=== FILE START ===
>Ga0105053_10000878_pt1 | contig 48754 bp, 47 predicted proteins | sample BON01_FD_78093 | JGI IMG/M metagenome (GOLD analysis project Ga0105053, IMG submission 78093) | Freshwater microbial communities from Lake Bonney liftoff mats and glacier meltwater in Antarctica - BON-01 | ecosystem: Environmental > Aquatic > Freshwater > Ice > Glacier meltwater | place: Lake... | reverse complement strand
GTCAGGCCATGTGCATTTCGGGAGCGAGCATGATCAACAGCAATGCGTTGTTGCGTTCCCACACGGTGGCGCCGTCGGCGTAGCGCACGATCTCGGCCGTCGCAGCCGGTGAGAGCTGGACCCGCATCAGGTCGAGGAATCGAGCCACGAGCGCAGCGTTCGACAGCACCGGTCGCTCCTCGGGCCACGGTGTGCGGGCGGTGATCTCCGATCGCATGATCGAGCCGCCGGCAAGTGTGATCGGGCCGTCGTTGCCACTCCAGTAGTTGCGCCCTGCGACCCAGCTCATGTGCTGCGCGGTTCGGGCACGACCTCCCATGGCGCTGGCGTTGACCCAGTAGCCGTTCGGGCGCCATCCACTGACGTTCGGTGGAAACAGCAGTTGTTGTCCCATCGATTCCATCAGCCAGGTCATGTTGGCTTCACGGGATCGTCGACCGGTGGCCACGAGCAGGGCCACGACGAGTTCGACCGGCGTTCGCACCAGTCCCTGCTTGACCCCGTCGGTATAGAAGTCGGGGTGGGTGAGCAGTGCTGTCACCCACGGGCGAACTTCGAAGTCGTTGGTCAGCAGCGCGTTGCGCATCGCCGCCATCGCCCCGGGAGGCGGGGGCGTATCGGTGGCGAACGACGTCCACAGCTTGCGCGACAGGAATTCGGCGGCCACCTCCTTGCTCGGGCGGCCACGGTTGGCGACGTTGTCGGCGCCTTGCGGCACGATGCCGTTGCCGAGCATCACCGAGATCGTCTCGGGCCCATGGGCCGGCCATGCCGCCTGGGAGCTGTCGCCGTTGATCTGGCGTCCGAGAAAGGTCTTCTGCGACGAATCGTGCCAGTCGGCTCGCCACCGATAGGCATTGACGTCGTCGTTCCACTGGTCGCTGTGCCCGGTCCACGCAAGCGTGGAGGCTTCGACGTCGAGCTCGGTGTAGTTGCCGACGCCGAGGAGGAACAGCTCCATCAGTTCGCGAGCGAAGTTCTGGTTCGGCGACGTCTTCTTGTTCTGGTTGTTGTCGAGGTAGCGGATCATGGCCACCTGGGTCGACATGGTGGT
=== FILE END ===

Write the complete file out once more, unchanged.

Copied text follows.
>Ga0105053_10000878_pt1 | contig 48754 bp, 47 predicted proteins | sample BON01_FD_78093 | JGI IMG/M metagenome (GOLD analysis project Ga0105053, IMG submission 78093) | Freshwater microbial communities from Lake Bonney liftoff mats and glacier meltwater in Antarctica - BON-01 | ecosystem: Environmental > Aquatic > Freshwater > Ice > Glacier meltwater | place: Lake... | reverse complement strand
GTCAGGCCATGTGCATTTCGGGAGCGAGCATGATCAACAGCAATGCGTTGTTGCGTTCCCACACGGTGGCGCCGTCGGCGTAGCGCACGATCTCGGCCGTCGCAGCCGGTGAGAGCTGGACCCGCATCAGGTCGAGGAATCGAGCCACGAGCGCAGCGTTCGACAGCACCGGTCGCTCCTCGGGCCACGGTGTGCGGGCGGTGATCTCCGATCGCATGATCGAGCCGCCGGCAAGTGTGATCGGGCCGTCGTTGCCACTCCAGTAGTTGCGCCCTGCGACCCAGCTCATGTGCTGCGCGGTTCGGGCACGACCTCCCATGGCGCTGGCGTTGACCCAGTAGCCGTTCGGGCGCCATCCACTGACGTTCGGTGGAAACAGCAGTTGTTGTCCCATCGATTCCATCAGCCAGGTCATGTTGGCTTCACGGGATCGTCGACCGGTGGCCACGAGCAGGGCCACGACGAGTTCGACCGGCGTTCGCACCAGTCCCTGCTTGACCCCGTCGGTATAGAAGTCGGGGTGGGTGAGCAGTGCTGTCACCCACGGGCGAACTTCGAAGTCGTTGGTCAGCAGCGCGTTGCGCATCGCCGCCATCGCCCCGGGAGGCGGGGGCGTATCGGTGGCGAACGACGTCCACAGCTTGCGCGACAGGAATTCGGCGGCCACCTCCTTGCTCGGGCGGCCACGGTTGGCGACGTTGTCGGCGCCTTGCGGCACGATGCCGTTGCCGAGCATCACCGAGATCGTCTCGGGCCCATGGGCCGGCCATGCCGCCTGGGAGCTGTCGCCGTTGATCTGGCGTCCGAGAAAGGTCTTCTGCGACGAATCGTGCCAGTCGGCTCGCCACCGATAGGCATTGACGTCGTCGTTCCACTGGTCGCTGTGCCCGGTCCACGCAAGCGTGGAGGCTTCGACGTCGAGCTCGGTGTAGTTGCCGACGCCGAGGAGGAACAGCTCCATCAGTTCGCGAGCGAAGTTCTGGTTCGGCGACGTCTTCTTGTTCTGGTTGTTGTCGAGGTAGCGGATCATGGCCACCTGGGTCGACATGGTGGT